FIG. 1 is a fragmentary view in side elevation of an initially shaped strip which is to be formed into a plurality of commutator segments;
FIG. 2 is a fragmentary view of the strip of FIG. 1 after it has been initially bent into a folded shape which lies generally in a straight line;
FIG. 3 is a fragmentary view in side elevation of the folded intermediate product of FIG. 2 after it has been bent into a circle having the diameter of the commutator to be eventually formed;
FIG. 4 is a fragmentary view in section of a development of the intermediate product or blank of FIG. 3 located in a mold of an injection molding machine, the figure showing the intermediate product a portion of a mold in which the semi-product is located, and a part of the potting resin which has been molded about the semi-product;
FIG. 5 is a fragmentary view partially in end elevation and partially in transverse section through a finished commutator resulting from the steps illustrated in FIGS. 1-4, inclusive;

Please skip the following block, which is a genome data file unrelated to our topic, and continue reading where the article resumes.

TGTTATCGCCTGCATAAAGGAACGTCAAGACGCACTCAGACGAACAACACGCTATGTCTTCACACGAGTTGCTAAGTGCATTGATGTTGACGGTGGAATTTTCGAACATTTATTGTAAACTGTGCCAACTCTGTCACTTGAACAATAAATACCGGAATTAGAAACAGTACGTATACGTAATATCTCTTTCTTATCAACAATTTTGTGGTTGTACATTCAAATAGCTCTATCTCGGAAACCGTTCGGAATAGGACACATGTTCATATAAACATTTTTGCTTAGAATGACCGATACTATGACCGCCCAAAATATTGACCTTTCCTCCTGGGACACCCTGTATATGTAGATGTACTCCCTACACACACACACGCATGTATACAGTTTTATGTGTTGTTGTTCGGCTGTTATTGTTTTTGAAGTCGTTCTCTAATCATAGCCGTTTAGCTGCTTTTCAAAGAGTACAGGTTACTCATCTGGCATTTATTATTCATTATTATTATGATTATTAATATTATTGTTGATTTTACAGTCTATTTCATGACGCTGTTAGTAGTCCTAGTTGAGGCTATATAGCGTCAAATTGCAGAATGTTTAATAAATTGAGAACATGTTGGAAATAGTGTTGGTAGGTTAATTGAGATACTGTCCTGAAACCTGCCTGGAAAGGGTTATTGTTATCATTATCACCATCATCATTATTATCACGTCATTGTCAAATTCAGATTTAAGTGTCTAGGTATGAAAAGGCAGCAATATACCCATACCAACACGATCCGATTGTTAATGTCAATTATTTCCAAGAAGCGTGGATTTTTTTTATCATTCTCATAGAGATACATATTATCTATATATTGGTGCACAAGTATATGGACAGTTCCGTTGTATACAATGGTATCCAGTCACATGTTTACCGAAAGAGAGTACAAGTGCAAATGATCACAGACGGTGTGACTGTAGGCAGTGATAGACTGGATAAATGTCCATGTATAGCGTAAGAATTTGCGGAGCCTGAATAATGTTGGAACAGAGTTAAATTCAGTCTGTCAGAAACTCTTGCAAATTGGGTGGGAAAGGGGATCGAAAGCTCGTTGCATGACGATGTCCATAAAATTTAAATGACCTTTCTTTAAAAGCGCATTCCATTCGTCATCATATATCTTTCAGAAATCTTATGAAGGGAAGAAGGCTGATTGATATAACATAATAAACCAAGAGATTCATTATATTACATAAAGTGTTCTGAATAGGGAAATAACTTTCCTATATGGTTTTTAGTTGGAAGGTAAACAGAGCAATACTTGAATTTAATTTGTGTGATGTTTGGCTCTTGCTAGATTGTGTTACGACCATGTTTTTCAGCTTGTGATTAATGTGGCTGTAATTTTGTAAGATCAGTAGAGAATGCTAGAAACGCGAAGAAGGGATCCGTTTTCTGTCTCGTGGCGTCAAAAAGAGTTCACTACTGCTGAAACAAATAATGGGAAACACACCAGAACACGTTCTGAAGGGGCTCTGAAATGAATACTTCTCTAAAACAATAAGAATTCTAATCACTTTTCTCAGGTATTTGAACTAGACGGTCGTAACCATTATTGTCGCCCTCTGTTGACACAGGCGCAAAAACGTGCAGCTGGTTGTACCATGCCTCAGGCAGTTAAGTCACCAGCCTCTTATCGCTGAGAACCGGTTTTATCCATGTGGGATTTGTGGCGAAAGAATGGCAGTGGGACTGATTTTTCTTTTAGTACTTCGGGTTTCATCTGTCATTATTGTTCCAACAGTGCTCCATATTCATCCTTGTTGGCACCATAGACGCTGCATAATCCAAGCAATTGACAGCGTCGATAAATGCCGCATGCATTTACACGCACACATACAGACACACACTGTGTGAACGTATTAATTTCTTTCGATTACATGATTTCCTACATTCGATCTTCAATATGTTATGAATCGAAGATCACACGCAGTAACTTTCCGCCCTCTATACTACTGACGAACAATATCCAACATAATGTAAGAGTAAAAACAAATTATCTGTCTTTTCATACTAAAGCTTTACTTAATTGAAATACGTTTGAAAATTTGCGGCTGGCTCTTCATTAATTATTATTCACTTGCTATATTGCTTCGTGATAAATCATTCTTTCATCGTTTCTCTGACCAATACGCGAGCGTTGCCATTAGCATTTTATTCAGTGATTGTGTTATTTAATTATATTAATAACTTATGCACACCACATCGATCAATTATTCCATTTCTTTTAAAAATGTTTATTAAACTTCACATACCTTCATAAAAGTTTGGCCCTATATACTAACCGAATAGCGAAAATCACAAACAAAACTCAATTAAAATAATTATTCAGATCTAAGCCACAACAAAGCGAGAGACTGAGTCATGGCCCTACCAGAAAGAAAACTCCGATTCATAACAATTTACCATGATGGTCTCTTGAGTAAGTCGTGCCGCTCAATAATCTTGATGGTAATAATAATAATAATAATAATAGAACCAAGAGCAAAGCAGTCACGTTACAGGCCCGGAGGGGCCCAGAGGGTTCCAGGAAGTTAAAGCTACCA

FIG. 6 is a view in perspective of the initially shaped strip shown in FIG. 1;
FIG. 7 is a plan view of the strip shown in FIGS. 1 and 6;
FIG. 8 is a view in plan of the mold in which the intermediate product of FIG. 3 is placed;
FIG. 9 is a view showing the product in the same manner as in FIG. 4, the product having been removed from the mold;
FIG. 10 is a fragmentary view in end elevation of the semi-product, the view showing in dashed lines the manner in which the peripheral portion of the product is mechanically removed to separate successive segments of the commutator from each other;
FIG. 11 is a view in perspective of the mold shown in FIG. 8.